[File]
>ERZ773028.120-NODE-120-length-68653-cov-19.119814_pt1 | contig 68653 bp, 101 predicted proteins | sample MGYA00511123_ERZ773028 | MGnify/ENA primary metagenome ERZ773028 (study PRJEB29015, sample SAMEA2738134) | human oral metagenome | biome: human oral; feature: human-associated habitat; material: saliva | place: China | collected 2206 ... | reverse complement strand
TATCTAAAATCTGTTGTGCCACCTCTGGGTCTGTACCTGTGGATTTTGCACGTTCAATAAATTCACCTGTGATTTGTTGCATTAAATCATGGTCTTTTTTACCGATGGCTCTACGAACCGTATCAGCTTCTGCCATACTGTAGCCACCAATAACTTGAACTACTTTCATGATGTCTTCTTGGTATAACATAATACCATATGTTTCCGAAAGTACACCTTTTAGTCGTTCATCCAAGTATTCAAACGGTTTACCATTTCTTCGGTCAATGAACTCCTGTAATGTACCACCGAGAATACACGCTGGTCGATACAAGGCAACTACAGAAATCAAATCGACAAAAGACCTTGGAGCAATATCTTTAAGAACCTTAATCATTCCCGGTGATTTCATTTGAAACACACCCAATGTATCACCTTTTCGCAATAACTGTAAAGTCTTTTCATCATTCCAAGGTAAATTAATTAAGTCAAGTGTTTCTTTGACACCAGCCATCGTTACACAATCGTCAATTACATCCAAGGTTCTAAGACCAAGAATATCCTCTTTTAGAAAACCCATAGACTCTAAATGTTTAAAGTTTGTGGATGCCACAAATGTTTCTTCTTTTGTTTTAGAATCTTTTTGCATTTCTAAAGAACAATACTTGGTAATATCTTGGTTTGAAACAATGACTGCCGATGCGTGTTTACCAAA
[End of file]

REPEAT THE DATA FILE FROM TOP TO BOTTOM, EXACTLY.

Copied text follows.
>ERZ773028.120-NODE-120-length-68653-cov-19.119814_pt1 | contig 68653 bp, 101 predicted proteins | sample MGYA00511123_ERZ773028 | MGnify/ENA primary metagenome ERZ773028 (study PRJEB29015, sample SAMEA2738134) | human oral metagenome | biome: human oral; feature: human-associated habitat; material: saliva | place: China | collected 2206 ... | reverse complement strand
TATCTAAAATCTGTTGTGCCACCTCTGGGTCTGTACCTGTGGATTTTGCACGTTCAATAAATTCACCTGTGATTTGTTGCATTAAATCATGGTCTTTTTTACCGATGGCTCTACGAACCGTATCAGCTTCTGCCATACTGTAGCCACCAATAACTTGAACTACTTTCATGATGTCTTCTTGGTATAACATAATACCATATGTTTCCGAAAGTACACCTTTTAGTCGTTCATCCAAGTATTCAAACGGTTTACCATTTCTTCGGTCAATGAACTCCTGTAATGTACCACCGAGAATACACGCTGGTCGATACAAGGCAACTACAGAAATCAAATCGACAAAAGACCTTGGAGCAATATCTTTAAGAACCTTAATCATTCCCGGTGATTTCATTTGAAACACACCCAATGTATCACCTTTTCGCAATAACTGTAAAGTCTTTTCATCATTCCAAGGTAAATTAATTAAGTCAAGTGTTTCTTTGACACCAGCCATCGTTACACAATCGTCAATTACATCCAAGGTTCTAAGACCAAGAATATCCTCTTTTAGAAAACCCATAGACTCTAAATGTTTAAAGTTTGTGGATGCCACAAATGTTTCTTCTTTTGTTTTAGAATCTTTTTGCATTTCTAAAGAACAATACTTGGTAATATCTTGGTTTGAAACAATGACTGCCGATGCGTGTTTACCAAA